One of them is that you can bring your 25-year-old bike, the electric can opener that never worked, and your 21-year-old son’s baby blanket and “dump” them into the garage-like shack at the transfer station.

Someone will be (anonymously) forever grateful.

Now that I’m back on the left coast, I admit to a twinge of remorse when I roll out the large brown trash bin to the curb, all clean and neat and easy.

So after trash day this week, I call a lovely New England friend and ask her how she’s handling her husband’s early retirement.

“Oh, it’s fabulous!” she declares. “He’s never home – he goes to the transfer station three times a day. He finds old junk in our basement to get rid of every week.

transfer station, New England, dump, old treasure

The boys meet at the transfer station.

I laugh, knowing he also meets his buddies there, including the former mayor, the reclusive billionaire, and their stockbroker.

“What could be more perfect?” I ask.

skies, antiques, transfer station“Welll,” she vacillates. “Not perfect. He comes home with new treasure every time, like an ancient pair of skies (‘maybe I’ll learn this year,’ he says) and a 1980s pair of sunglasses that reminds him of the kind he lost 30 years ago.”

“On the plus side, he’s out of the house,” I remind her.

“Oh, the dump has saved our marriage,” she agrees.

And that’s the third reason New Englanders go to the dump.

A Plant Well Loved

baby ficus, plant, mournIs it strange to mourn a plant?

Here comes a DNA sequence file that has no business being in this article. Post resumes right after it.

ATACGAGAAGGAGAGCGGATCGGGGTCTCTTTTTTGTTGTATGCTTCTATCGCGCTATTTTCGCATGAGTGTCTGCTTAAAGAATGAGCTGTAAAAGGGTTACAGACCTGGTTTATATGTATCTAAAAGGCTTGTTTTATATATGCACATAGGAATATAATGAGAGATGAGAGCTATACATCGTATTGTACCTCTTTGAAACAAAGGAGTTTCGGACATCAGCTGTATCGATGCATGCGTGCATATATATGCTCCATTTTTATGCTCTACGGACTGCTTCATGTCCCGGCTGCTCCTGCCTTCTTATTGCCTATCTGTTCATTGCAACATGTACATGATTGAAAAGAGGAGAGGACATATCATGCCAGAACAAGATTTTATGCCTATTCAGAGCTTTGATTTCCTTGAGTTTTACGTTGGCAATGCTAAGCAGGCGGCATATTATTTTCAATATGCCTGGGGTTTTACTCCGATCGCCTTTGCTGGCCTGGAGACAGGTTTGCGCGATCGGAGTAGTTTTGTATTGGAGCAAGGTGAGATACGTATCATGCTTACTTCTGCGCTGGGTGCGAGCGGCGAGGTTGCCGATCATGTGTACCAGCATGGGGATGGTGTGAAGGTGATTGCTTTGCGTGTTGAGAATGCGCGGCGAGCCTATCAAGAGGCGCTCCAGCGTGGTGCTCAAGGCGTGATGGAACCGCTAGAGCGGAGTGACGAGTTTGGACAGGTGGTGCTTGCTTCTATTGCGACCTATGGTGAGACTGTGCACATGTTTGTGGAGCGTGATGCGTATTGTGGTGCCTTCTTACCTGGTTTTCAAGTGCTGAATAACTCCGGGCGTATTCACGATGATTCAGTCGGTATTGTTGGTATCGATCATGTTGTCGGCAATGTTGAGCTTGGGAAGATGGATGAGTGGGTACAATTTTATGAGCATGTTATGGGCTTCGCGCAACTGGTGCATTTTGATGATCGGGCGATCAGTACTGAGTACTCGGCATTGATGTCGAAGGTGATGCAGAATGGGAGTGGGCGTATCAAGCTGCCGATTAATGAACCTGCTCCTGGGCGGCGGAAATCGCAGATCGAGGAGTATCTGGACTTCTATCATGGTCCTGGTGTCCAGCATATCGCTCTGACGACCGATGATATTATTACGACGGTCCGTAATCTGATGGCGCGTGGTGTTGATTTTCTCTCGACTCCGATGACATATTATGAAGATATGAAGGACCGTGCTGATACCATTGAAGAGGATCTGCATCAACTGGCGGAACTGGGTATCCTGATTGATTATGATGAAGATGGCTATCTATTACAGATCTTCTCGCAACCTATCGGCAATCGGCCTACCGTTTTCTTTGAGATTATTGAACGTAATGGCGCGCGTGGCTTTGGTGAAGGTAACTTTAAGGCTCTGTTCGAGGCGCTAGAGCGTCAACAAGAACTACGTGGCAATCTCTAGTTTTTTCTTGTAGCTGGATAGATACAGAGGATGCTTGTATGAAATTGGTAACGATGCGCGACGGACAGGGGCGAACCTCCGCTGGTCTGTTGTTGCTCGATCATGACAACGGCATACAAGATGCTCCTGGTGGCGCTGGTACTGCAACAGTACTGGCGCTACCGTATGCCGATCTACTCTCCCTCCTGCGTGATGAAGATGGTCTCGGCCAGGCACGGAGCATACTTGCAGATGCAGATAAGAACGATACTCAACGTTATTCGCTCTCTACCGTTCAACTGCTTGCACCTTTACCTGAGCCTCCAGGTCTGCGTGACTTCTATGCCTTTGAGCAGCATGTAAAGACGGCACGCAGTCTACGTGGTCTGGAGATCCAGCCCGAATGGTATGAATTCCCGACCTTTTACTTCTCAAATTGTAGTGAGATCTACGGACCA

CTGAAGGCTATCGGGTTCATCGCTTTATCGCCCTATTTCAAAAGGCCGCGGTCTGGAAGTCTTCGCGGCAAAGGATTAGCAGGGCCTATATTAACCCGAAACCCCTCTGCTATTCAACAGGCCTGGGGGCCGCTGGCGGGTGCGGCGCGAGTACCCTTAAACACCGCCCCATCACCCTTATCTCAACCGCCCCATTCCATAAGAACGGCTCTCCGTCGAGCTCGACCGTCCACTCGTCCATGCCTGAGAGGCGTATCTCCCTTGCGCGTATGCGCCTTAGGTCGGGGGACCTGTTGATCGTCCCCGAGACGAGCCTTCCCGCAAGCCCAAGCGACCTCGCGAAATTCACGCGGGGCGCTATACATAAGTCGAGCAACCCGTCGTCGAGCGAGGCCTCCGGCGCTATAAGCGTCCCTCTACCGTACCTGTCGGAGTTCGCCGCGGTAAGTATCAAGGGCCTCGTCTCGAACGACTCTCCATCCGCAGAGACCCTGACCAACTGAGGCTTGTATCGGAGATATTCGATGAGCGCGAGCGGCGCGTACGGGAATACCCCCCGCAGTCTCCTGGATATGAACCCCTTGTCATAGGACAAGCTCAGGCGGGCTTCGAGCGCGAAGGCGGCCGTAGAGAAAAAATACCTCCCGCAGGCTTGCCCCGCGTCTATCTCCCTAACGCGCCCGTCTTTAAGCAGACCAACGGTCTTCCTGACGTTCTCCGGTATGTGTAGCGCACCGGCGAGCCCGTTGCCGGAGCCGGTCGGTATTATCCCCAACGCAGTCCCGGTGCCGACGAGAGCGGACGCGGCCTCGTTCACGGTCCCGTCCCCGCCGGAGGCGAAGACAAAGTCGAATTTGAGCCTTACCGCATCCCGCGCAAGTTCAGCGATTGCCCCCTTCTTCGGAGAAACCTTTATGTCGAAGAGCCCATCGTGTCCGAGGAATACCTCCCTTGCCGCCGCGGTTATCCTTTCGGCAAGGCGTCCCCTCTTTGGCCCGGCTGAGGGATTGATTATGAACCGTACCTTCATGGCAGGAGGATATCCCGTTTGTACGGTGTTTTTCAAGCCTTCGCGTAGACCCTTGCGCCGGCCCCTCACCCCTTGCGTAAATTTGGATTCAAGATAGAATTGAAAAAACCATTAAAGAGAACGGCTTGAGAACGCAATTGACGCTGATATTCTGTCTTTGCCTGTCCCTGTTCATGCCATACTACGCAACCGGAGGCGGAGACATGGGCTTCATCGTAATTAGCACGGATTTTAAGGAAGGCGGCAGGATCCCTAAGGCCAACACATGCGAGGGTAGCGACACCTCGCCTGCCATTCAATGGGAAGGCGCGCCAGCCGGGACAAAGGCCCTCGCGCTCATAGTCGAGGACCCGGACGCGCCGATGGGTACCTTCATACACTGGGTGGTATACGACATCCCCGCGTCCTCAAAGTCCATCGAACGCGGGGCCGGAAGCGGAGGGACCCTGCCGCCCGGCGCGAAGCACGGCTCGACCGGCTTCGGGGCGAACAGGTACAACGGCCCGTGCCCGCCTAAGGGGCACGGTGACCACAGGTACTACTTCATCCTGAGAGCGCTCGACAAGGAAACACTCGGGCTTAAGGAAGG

Benji had been a mere babe when we brought him to our California home back in the ‘80s, a vibrant lush green Ficus, about 2 feet high and 1 foot wide. Then, for 16 years he savored his spot in the sunny corner of our dining room.

Until suddenly, we needed to move to the other coast, and Benji wasn’t invited. No moving company would guarantee the safety of a now almost 5 foot by 5 foot splendid plant.

“I won’t go without Benji,” I declared.

So we packed him in a wardrobe box for the move, and as we unfurled the plant two weeks later in the sunny spot made just for him in our new, New England home, I heard him sigh, long and happy.


He breathed in the oxygen and gave it out, growing in his big corner. The piano sat on one end, solid and staid, while Benji stretched and grew on his end, filling up the large ‘Great Room’ as the Yankees call it.

Great Room, Ficus, sunnny room, loveWhen guests walked into the spacious room with high ceilings, tall windows, a masculine brick fireplace highlighted by built-in bookcases, all they noticed at first was Benji. Not the wood floors or Oriental rug or ivory couches or glass-topped tables.

Just Benji.

For 10 more years Benji thrived, and at 6 foot tall, he owned the room like a king on his throne.

Until it was time for us to move again, and this time, the law dictated that no plant could be transported to the west coast.

No friends or relatives or even strangers would take Benji – he was too big. But the new residents of our New England home agreed to keep him.

I left instructions: water once a week, not too much and not too little. Let him soak in the light. Talk to him. Enjoy him.

Half a year later, I returned to our past, to the house in New England, and to Benji. I peeked into the Great Room, and saw the wood floors and the bookcases and the fireplace, but no Benji.

Ah, there he was, just a ghost of himself, down to 4 feet by 2, wispy, yellow.


And I cried for our beloved plant,

Who no longer owned the room.

Like a child not well loved, or a pet kept outdoors, or a spouse ignored, Benji gave up. I felt silly, feeling so sad about this dying plant, but really…

Wouldn’t you?


[Ficus benjamina, commonly known as the Weeping Fig, Benjamin’s Fig, or the Ficus Tree and often sold in stores as just a “Ficus”, is a species of fig tree, native to south and southeast Asia and Australia.]